Karl: Melo needs more focus, consistency

A few days after Carmelo Anthony was traded to the Knicks in Feb. 2011, his former Nuggets coach George Karl took a shot at him, calling out one of his biggest flaws.

"You have to handle what Melo gives you," he said during an "NBA on TNT" broadcast. "I'm not knocking Melo. He's a great offensive player. Melo is the best offensive player I've ever coached, but his defensive focus, his demand of himself is what frustrated us more than anything."

Then Anthony fired back on Twitter, saying, "Damn R U Serious. Some people never seize to amaze me. Unbelievable. When the grass is cut, the snakes will show."

Karl's positive-negative stance on Anthony continued several months later, which triggered Kenyon Martin to say that Karl was unfairly characterizing Melo as as being a selfish player while he was in Denver. (Melo and Marin were teammates there.).

Listen to the complete interview:

Play DownloadWell, that vibe from the ex-coach resurfaced on Monday during an interview on "Mike & Mike in the Morning" on ESPN New York 98.7 FM. Karl said that while Melo has championship pedigree, he needs to re-focus himself and become a more consistent player.

"I definitely think Carmelo Anthony is talented enough to win a championship," he said. "I've always said that once he gets that being the goal, winning a championship being the only goal on his plate, he will figure out how to get it done. I think he's one of the most talented offensive players playing in the game of basketball, and he can do every aspect of the game. It's just that when is he going to commit to doing them every night."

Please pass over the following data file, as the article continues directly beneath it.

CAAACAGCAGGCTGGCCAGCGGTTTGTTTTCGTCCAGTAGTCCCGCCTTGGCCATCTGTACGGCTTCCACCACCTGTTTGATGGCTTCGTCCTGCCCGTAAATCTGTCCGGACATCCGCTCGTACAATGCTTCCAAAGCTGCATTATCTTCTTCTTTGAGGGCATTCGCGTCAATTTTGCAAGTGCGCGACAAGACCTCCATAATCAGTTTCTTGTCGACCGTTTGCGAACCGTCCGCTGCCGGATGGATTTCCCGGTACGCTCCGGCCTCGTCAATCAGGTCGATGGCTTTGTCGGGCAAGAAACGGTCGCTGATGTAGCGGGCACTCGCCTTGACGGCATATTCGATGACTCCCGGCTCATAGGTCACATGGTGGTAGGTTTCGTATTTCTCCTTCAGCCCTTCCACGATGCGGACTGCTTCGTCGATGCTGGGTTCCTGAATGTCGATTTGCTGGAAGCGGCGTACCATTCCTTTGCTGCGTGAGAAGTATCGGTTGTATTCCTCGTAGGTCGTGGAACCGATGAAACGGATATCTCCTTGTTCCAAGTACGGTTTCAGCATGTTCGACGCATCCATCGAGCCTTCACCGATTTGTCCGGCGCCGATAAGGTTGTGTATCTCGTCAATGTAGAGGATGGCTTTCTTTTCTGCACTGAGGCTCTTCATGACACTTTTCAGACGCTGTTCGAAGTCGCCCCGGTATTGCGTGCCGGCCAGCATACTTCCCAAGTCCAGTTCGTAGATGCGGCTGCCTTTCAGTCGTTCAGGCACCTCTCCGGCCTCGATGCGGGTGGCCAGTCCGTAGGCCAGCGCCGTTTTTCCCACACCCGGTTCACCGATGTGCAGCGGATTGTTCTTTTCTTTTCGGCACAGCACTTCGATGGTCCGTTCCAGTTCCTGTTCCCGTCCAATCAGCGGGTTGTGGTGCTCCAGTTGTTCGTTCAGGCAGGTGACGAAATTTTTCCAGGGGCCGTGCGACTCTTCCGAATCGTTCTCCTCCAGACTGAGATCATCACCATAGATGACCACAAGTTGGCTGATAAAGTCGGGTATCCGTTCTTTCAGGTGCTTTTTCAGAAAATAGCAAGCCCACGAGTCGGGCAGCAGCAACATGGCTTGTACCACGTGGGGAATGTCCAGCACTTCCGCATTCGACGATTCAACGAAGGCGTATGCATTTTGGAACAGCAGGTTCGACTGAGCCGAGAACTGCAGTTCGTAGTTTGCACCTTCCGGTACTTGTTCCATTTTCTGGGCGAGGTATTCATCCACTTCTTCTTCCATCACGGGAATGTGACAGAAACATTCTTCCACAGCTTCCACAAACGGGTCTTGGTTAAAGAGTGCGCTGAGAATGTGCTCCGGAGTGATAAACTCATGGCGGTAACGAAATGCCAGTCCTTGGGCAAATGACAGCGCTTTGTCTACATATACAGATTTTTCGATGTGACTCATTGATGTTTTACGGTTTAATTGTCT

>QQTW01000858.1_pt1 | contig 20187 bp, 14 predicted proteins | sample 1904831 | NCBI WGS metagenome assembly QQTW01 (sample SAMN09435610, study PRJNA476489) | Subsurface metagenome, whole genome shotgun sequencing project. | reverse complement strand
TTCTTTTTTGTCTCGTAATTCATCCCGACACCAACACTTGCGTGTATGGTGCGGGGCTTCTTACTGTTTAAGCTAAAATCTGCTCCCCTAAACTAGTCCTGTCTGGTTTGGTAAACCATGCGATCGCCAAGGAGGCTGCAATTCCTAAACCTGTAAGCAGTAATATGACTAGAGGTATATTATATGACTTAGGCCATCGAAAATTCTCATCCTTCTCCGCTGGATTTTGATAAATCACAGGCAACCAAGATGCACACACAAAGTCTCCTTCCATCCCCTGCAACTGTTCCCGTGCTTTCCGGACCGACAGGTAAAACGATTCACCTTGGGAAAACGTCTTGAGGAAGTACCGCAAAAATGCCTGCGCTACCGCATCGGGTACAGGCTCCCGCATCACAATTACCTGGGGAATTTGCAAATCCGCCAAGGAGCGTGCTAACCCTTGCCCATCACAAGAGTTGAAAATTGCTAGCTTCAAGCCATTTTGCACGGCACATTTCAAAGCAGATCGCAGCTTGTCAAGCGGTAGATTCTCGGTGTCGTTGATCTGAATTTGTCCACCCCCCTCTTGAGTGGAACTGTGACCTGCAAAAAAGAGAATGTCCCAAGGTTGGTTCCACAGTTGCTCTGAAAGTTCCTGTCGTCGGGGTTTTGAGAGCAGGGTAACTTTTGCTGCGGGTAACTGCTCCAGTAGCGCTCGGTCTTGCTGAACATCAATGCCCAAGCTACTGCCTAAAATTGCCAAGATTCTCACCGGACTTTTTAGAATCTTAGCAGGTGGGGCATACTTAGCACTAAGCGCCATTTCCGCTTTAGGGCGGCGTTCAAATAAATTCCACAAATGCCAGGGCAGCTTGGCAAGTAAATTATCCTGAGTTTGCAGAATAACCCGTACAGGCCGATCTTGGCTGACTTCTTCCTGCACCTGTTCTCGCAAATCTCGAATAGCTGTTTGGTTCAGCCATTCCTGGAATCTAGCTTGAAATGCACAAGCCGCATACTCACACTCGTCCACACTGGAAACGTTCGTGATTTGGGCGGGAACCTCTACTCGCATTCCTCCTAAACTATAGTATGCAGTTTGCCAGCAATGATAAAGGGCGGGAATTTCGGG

Out of the five times Anthony went to the playoffs with Karl (from 2005 to '10), he only led the Nuggets beyond the first round once. In New York, it's been the same situation.

But based on how Melo adapted to Mike Woodson, during the Knicks' 18-6 stretch to end the season, there is promise for next season. He made a living in his hot zones (the midrange and post) and shot a very respectable 47 percent. He passed the ball well (3.5 assists per game) and defended consistently (1.3 steals) -- even locking down opposing power forwards.

However, in order to focus on a championship, as Karl mentioned, Anthony and the rest of the Big Three are going to have to prove they can work in a system together.

That's how title teams are born. With a full season finally ahead -- there's no Melo midseason trade coming and no lockout -- this is the Knicks' best chance at getting it right.

You can follow Jared Zwerling on Twitter.